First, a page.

The key here is that your goal is internal and focuses on items you can control, versus external like traffic. 

    Understanding this can help ensure you hit that benchmark faster and more efficiently.

    6. Create Awareness About a Cause or Topic

    In addition to answering a question or changing a perspective, you can use a blog to help create awareness about a topic or cause. 

    Generally, this will go hand-in-hand with creating compelling content that includes basic on-site SEO best practices.

    And how do you track your progress on growing your blog for this type of well-defined goal? 

    Well, you can use traffic and position in the SERPs as a key indicator. 

    After all, the more people who are looking for websites like yours and those that actually come to read your blog posts, the more overall awareness you’re creating about the topic itself.

    7. Sell a Product or Service

    One of the most popular reasons to grow a blog is to sell a product or service. 

    In this case, you would want to monitor and track your overall conversions. 

    However, don’t just keep your goal general in tone by using terminology like “more sales” or “increased leads”.

    Instead, use an actual figure that you can use analytics to track. 

    For example, increasing the number of phone calls to your lawn care business by 30% year-over-year is a specific goal. Or something like a 54% sales increase versus the previous quarter.

    See how these are concrete and trackable? 

    Use goals like this to help increase your momentum and help you determine when you’ve reached a specific benchmark.

    8. Complement Other Digital Marketing Channels

    Perhaps the whole goal of starting a blog on your website is to complement other digital marketing channels

    For instance, maybe you have a huge Instagram following and you’re looking to help improve the value of your overall brand by also having a blog to add monetization to with affiliate links or promotional deals.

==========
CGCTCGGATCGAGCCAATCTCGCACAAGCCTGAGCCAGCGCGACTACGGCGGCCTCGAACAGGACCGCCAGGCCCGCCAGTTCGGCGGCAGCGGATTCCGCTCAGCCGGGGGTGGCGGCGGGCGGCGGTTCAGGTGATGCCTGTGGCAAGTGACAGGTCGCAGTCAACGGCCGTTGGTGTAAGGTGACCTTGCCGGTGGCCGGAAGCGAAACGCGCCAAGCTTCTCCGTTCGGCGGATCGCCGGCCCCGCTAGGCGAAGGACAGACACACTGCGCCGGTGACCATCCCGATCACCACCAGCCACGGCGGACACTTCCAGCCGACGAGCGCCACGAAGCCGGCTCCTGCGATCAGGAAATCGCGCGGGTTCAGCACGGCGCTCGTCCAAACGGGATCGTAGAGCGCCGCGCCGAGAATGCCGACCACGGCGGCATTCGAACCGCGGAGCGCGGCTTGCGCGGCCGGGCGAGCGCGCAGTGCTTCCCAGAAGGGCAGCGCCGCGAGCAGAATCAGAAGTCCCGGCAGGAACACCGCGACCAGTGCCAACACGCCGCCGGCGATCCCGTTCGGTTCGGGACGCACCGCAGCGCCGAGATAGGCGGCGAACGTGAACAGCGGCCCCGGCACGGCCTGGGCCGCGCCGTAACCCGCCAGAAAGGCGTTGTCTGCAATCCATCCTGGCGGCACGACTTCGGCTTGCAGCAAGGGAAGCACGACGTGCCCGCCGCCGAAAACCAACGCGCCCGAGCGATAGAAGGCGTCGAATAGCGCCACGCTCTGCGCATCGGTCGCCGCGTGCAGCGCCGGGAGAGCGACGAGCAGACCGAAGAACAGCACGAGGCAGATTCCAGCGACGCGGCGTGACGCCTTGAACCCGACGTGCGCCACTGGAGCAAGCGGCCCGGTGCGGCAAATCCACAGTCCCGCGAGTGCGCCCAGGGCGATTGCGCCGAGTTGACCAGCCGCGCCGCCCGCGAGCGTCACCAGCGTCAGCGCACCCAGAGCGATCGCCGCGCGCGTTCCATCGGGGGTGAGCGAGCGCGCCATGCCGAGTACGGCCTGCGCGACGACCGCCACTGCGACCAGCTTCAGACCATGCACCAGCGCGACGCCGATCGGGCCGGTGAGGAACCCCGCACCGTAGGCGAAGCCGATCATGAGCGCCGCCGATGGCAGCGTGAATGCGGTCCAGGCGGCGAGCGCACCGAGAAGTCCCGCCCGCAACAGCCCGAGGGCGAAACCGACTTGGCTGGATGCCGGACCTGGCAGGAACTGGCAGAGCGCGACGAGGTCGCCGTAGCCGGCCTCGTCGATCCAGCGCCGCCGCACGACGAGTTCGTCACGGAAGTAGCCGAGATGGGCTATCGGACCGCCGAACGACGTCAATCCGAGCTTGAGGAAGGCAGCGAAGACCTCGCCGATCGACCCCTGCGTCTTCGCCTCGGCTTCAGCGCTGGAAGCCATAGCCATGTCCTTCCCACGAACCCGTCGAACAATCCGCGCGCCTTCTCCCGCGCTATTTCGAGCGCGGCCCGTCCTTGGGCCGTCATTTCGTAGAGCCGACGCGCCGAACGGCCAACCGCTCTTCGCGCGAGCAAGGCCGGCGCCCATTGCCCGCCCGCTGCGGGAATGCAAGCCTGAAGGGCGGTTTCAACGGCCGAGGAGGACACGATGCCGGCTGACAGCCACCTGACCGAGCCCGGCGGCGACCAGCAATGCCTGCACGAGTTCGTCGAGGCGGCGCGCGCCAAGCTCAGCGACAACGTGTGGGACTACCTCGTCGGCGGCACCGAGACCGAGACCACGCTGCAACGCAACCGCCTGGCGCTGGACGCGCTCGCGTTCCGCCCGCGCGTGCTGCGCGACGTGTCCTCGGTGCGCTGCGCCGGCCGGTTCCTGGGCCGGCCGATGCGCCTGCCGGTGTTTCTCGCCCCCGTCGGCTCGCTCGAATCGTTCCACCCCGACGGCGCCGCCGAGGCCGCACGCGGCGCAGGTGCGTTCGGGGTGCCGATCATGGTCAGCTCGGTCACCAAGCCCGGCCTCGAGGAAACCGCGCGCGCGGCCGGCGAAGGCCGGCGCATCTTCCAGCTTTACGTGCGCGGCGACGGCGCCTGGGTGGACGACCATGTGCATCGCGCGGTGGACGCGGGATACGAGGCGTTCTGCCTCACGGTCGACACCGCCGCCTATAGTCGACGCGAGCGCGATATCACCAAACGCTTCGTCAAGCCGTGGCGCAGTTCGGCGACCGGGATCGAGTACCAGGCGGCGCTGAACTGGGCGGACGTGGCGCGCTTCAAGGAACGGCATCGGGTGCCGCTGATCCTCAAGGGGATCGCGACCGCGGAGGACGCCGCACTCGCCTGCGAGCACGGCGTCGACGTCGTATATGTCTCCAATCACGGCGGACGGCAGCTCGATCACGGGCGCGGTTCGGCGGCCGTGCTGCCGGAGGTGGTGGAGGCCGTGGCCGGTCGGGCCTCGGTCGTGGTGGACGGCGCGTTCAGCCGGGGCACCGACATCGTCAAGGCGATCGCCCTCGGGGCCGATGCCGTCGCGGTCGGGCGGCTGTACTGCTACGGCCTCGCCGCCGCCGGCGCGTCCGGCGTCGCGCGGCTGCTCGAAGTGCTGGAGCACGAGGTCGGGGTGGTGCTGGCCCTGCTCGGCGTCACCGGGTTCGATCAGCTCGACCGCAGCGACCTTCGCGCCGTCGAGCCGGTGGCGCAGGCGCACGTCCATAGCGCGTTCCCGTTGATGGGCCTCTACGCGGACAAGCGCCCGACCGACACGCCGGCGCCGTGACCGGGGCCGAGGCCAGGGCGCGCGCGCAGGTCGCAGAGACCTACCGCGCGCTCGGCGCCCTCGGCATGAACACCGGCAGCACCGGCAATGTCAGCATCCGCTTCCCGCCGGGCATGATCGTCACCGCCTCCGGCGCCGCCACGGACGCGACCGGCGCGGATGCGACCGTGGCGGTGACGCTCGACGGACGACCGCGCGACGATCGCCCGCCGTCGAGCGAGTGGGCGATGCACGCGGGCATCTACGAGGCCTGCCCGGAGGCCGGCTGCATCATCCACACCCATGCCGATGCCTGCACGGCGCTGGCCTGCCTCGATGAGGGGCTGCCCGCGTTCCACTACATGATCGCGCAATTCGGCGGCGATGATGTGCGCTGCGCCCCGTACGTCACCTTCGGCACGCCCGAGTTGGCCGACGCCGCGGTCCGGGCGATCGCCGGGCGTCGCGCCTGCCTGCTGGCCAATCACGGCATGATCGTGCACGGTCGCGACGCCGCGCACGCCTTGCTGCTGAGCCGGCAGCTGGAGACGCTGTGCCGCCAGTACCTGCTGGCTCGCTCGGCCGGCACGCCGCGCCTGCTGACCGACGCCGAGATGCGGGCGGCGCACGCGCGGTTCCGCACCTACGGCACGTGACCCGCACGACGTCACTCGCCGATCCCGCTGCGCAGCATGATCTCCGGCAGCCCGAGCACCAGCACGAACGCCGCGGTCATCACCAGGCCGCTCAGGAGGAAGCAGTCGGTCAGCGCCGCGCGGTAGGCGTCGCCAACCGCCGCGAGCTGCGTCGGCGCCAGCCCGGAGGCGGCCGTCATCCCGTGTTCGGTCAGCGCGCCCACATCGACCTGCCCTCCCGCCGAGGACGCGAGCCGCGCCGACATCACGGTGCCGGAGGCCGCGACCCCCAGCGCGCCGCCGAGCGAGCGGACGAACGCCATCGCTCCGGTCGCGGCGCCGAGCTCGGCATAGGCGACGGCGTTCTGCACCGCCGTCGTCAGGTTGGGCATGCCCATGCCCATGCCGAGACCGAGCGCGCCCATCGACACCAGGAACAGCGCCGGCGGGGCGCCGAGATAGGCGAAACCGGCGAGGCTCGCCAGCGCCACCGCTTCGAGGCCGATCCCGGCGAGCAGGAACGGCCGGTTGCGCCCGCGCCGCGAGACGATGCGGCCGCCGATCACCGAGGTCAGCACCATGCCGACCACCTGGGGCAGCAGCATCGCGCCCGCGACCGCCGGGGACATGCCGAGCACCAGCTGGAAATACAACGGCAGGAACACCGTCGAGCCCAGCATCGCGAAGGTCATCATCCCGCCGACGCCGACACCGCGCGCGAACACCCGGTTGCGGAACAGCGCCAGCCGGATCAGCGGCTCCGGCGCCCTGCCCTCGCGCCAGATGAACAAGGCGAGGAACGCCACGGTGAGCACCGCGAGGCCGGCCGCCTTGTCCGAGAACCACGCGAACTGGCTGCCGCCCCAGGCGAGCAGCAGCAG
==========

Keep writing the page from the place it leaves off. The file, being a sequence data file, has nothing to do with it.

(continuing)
To make this an actual well-defined goal, you would want to view how they link together. 

    Look at factors like how well your social media channels are sending traffic to your blog website. Or if the total number of visitors goes up or down after you promote a post to the bigger audience.

    9. Share Important Industry or Niche News

    Here’s another benchmark that isn’t necessarily a trackable one, but it still might be on your list of blog goals. 

    Maybe you want to use your platform to share important industry or niche news.

    This is a lot of what Rock Content does — we always post new content that’s informative or engaging to help educate our readers. 

    Other websites like Moz, Search Engine Journal, and others have a similar philosophy.

    The good thing about this is that you’re essentially building up your audience and gaining credibility while helping contribute to the overall niche itself.

    While this is super hard to track as a goal, you could use an overall number of posts or sticking to an editorial calendar as the overall bigger goal.

    10. Have Fun Building Your Credibility

    Credibility is also a bigger part of why people set blog goals. 

    After all, becoming an industry leader in what you do can lead to more sales, larger opportunities, and a better overall understanding of why you or your company is the best within your niche.

    Generally, the process of convincing others that you actually know what you’re talking about can be tough. 

    However, using a blog to make this happen is a lot more fun. 

    It allows you to really show off your knowledge and talent, while achieving many of the secondary goals we’ve mentioned above (for example, maybe you want to book more consulting clients, so you’ve started a blog on your website).

    Wrap Up: Using Blog Goals to Measure Success

    While posting to your blog regularly is important, you still need to have well-defined blog goals to help you achieve success. 

    By implementing some of the angles and benchmarks we’ve included in this guide, you can ensure your content gets seen by more people and helps grow your overall influence within your niche.

    If you’re not sure on how to start any of these, we’ve got you covered with our lead capture checklist!

    It offers plenty of tips on how to boost your blog content and lead pages to attract more visitors.